What are Customer Financials?
In banking, the term “customer financials” is commonly used to encompass a variety of documents that are utilized to determine the creditworthiness of a borrower. Banks utilize data from the customer financial statements to make prudent decisions and avoid unnecessary risk during the lending process.
Types of Customer Financials
The actual types of documents that must be collected vary depending on the customer type, loan type, and life of the loan. Speak to your lending and compliance teams for a specific list based on your policies and procedures.
Generally speaking, determining the creditworthiness of a commercial entity involves considerable financial analysis, and therefore requires in-depth financial documentation. Among other things, a small business may be asked to provide a profit and loss statement, balance sheet, and an accounts receivable statement. However, an individual applying for an auto loan might provide far less documentation, such as a W-2 wage and tax statement.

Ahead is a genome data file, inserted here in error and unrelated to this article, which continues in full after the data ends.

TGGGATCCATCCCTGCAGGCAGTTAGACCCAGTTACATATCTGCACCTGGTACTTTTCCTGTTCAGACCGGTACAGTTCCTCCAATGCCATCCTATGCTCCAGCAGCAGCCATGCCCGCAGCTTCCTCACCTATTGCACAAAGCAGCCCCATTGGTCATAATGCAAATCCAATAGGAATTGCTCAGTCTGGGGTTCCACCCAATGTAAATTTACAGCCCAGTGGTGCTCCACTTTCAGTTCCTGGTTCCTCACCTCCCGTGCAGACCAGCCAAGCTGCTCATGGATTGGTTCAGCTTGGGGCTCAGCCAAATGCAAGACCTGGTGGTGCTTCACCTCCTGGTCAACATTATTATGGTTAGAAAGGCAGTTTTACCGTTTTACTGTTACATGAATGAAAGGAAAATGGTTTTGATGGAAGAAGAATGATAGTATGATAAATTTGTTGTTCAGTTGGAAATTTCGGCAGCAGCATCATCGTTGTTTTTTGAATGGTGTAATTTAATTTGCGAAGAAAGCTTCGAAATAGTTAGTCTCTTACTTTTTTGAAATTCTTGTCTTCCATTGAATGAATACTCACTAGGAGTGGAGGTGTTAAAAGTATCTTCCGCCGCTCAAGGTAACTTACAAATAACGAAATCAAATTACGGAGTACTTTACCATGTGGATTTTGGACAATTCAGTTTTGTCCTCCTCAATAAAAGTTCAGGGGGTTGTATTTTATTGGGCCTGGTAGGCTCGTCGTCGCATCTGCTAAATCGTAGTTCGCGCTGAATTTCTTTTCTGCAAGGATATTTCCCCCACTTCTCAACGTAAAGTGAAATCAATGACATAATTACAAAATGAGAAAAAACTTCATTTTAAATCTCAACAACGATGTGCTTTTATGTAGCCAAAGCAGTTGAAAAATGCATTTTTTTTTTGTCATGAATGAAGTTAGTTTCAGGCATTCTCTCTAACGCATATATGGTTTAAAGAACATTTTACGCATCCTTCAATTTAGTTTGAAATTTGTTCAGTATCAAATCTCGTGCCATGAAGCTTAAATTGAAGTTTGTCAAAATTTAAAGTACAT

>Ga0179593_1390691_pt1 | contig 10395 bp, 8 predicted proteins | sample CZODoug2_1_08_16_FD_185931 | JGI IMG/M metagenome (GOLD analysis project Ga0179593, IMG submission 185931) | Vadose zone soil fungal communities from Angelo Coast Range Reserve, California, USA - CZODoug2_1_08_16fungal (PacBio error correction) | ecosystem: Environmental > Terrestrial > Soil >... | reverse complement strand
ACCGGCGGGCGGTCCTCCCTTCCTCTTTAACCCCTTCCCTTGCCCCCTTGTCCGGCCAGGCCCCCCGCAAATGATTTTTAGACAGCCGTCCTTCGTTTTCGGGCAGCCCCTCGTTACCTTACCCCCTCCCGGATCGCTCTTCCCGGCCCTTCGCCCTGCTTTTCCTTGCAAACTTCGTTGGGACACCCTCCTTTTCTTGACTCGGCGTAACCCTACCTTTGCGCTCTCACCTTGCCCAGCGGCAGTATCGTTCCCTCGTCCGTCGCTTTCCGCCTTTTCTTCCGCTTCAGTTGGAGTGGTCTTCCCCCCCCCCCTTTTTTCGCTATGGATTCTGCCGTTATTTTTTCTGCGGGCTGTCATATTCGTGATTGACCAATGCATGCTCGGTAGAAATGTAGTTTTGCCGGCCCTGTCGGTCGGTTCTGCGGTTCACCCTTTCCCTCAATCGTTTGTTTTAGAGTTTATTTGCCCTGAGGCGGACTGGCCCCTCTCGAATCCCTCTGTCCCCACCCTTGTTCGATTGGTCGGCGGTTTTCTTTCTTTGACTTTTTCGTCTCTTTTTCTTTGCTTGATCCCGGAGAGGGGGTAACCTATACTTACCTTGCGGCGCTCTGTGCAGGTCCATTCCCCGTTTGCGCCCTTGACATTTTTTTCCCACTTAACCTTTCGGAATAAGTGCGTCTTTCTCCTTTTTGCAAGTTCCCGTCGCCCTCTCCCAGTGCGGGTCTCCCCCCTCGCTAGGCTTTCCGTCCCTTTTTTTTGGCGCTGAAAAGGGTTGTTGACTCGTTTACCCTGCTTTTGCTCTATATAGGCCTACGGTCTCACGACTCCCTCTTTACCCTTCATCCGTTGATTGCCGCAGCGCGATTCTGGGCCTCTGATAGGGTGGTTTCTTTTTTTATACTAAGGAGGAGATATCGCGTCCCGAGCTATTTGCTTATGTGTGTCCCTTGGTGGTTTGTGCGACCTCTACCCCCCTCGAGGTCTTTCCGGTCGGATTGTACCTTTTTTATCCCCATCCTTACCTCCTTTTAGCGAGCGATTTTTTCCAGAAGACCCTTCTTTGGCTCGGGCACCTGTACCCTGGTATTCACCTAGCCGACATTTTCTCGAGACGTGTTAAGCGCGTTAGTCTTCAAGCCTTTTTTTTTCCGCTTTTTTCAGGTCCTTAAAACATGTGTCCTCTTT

Collecting Customer Financials on an Ongoing Basis
Commercial, agricultural, and other complex loans usually require ongoing collection of customer financial statements. Operations and performance can change rapidly from business to business—especially during periods of economic uncertainty–which is why ongoing collection of financial data is key.
In years past, customers would stop by their banks to drop off updated financial documents or send them through the mail. Today, banks increasingly utilize secure online portals to collect customer financials. Financial institutions also use tickler systems to track expiring and missing documentation. (Missing and expiring documentation are commonly referred to as “exceptions.”) Document management systems with built-in tracking and notification capabilities can further streamline the document collection process. For example, AccuAccount can send out email notifications, which contain links to the bank’s document collection portal. Customers simply click the link in the email and upload digital copies of their documents.
Analyzing Customer Financial Statements
Collecting updated customer financials is a key step in the process, but it’s not the end of the story. Analyzing the data within the financial statements helps banks gain a fresh perspective into the relationship. For example, obtaining an updated P&L statement, balance sheet, and AR statement for a commercial customer could help the bank identify any concerning trends before they become major issues.
Bank Document Management Resources
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